Harrisburg, PA – Taking another step toward its goal of improved management of traffic signals, the Pennsylvania Department of Transportation (PennDOT) has created a new web application with a pre-populated database that consolidates information about 8,700 traffic signals located on state routes.
The one-stop electronic information warehouse – https://www.dot17.pa.gov/tsams/login.do – will make it easier for PennDOT, municipalities and planning partners to oversee operations and improvements to the signals, a key factor in traffic flow around Pennsylvania.
“Our traffic operations team has worked incredibly long and hard with our district staff and local partners to assemble the best available traffic signal data for this database,” said PennDOT Secretary Leslie S. Richards. “This free tool puts this information in one easily accessible spot and will make a huge difference as we and our partners make ongoing improvements to signals and traffic flow.”
Prior to the creation of the new web application, also known as the Traffic Signals Asset Management System (TSAMS), traffic signal information was scattered among paper records at a variety of locations, making it difficult to know the basis on which improvements could be developed and delivered. PennDOT traffic operations staff worked with local partners to gather information on signal equipment, locations and connections to populate the database. It includes a GIS mapping interface and will have the ability to accept additional data over time on signals at intersections that are located on state routes and local roads. In addition to signals, other assets such as electronic signs, flashing warning devices, and school zone speed limit signs can also be added to the database.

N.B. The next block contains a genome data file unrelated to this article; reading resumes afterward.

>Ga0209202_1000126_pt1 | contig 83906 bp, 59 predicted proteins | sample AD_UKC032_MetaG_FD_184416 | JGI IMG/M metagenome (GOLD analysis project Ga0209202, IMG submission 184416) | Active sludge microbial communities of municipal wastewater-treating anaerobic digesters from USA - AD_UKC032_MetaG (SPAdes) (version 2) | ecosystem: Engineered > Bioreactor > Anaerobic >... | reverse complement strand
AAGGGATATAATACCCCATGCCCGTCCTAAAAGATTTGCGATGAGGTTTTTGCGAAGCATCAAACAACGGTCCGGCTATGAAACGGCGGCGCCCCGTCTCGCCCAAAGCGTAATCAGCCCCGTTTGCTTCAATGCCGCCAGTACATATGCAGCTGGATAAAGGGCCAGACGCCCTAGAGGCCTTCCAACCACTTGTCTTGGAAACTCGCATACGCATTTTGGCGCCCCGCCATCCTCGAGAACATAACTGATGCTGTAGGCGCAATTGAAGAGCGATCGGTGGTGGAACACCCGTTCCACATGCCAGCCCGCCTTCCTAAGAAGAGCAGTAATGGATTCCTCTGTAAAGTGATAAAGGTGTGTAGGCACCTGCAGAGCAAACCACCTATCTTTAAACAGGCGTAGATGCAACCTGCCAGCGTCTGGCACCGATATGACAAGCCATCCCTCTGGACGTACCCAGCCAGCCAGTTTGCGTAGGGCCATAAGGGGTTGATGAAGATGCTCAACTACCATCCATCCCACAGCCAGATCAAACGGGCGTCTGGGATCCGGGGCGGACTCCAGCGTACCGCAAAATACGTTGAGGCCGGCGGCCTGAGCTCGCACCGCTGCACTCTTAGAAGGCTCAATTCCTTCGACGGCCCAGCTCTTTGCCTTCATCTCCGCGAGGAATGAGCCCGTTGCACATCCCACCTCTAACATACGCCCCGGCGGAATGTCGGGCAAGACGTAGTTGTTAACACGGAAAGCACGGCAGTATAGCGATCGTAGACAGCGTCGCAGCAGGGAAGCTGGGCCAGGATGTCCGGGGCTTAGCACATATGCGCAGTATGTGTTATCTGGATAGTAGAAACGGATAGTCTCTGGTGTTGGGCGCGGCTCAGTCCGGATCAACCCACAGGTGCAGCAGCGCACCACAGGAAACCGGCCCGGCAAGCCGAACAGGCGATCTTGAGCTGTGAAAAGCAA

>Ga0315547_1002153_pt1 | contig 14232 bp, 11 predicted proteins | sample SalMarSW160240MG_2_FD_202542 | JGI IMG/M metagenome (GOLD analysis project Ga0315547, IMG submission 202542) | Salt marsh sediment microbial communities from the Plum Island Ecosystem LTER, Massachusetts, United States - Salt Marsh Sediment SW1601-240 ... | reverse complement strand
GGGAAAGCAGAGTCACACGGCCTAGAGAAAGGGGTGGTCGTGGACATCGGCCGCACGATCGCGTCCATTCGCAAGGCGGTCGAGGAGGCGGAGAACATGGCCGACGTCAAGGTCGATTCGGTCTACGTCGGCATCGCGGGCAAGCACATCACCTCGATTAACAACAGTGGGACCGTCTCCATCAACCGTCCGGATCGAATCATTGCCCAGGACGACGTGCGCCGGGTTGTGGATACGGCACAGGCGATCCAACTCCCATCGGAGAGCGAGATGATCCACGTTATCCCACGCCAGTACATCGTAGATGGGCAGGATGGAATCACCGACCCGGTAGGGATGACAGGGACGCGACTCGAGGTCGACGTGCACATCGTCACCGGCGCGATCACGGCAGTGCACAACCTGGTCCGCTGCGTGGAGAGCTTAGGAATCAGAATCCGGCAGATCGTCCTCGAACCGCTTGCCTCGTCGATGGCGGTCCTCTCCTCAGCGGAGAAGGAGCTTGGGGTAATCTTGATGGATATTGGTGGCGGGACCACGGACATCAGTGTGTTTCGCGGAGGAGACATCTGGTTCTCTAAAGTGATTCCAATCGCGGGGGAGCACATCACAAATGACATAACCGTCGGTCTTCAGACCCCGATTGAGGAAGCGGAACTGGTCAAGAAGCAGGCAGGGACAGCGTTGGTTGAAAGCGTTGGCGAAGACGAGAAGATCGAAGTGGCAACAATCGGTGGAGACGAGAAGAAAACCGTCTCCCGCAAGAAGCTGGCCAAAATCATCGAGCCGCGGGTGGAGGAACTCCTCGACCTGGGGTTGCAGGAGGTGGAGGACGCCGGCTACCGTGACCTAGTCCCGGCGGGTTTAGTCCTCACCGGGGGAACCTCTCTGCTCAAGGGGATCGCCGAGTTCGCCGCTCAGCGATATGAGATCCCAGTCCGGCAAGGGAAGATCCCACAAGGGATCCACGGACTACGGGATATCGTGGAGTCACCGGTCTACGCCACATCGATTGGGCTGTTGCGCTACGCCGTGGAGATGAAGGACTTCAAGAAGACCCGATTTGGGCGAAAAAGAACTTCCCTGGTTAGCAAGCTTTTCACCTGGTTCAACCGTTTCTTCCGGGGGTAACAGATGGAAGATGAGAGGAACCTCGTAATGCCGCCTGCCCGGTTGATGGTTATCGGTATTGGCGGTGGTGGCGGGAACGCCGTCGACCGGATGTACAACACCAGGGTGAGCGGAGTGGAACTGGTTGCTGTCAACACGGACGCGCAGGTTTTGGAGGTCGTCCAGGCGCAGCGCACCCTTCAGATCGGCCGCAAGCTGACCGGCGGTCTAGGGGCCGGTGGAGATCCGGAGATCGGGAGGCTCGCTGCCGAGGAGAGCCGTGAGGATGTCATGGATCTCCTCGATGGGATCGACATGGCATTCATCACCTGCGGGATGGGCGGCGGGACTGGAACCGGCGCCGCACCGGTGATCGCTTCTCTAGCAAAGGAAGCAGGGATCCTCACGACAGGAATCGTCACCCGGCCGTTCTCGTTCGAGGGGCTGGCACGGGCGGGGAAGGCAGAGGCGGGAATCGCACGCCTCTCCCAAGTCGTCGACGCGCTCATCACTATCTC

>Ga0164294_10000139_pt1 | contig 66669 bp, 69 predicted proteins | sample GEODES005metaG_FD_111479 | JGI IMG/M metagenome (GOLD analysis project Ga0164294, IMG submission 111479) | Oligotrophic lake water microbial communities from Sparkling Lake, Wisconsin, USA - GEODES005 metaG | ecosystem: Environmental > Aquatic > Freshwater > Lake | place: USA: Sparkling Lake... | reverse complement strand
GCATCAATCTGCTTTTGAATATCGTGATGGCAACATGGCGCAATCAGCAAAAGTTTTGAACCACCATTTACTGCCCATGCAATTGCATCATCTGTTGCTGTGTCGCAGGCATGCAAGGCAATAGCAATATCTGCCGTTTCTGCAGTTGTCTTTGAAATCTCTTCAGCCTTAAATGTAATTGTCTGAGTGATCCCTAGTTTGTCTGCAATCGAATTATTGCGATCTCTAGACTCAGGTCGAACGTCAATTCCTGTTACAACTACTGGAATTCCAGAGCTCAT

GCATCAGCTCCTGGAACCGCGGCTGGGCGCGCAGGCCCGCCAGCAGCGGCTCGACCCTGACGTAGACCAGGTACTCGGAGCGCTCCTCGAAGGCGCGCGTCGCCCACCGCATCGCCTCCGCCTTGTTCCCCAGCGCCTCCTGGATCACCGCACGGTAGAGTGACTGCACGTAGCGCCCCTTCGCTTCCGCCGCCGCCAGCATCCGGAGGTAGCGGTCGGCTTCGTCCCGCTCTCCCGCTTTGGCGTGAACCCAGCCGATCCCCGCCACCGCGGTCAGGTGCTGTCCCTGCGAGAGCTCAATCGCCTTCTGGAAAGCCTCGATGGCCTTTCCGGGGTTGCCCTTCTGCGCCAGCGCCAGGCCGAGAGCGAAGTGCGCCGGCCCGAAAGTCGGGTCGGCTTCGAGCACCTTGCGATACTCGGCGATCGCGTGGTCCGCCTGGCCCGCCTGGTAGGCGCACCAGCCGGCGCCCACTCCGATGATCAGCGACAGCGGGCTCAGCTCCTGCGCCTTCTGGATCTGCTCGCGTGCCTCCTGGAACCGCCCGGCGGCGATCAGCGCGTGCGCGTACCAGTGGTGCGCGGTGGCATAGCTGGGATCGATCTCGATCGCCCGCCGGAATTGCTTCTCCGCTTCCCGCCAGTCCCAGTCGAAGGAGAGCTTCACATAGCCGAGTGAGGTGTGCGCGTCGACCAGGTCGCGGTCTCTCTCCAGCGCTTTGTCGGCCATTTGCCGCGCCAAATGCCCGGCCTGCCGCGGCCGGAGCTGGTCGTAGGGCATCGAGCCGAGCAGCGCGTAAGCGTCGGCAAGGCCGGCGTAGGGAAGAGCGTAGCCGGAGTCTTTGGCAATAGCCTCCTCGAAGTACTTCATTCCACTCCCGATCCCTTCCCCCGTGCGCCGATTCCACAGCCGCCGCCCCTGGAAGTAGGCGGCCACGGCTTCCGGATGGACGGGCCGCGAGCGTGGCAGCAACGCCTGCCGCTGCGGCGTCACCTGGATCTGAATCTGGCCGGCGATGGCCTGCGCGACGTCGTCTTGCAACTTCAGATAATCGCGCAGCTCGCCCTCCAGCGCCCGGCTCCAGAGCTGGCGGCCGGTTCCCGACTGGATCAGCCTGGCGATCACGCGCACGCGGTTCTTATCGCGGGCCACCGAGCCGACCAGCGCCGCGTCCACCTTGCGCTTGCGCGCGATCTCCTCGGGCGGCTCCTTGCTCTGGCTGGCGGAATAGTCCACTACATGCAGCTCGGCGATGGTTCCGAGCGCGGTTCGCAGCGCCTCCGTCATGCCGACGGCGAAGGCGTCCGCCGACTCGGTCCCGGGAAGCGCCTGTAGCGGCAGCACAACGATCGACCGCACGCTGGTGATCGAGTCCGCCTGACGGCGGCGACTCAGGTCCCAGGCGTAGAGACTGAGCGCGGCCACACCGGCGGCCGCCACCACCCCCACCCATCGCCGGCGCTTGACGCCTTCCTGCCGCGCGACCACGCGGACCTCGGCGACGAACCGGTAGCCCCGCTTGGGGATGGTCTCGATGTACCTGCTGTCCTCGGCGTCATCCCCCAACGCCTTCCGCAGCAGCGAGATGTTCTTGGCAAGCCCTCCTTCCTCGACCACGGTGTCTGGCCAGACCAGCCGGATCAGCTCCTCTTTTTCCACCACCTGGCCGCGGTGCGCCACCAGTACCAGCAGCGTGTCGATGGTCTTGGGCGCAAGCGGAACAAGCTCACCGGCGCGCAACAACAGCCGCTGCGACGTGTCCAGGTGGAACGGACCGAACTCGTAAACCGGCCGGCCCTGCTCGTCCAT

The system is available to municipalities, planning partners and contractors or consultants working on their behalf. Users will have access to the web application using their existing Engineering and Construction Management System (ECMS) account, or by requesting a new ECMS account.
“We offer this web application at no cost to municipalities or planning partners,” Richards said. “This important new tool will help us identify traffic signal needs and better plan for future improvements. Properly maintained and operated signals make a huge difference in traffic flow and this is one way we can effectively address congestion short of adding expensive new capacity.”
The new database was supported through the Green Light-Go program, which was made possible by the state transportation funding plan, Act 89, and was created to help underwrite signal enhancements across the state.
MEDIA CONTACT: Rich Kirkpatrick, 717-783-8800
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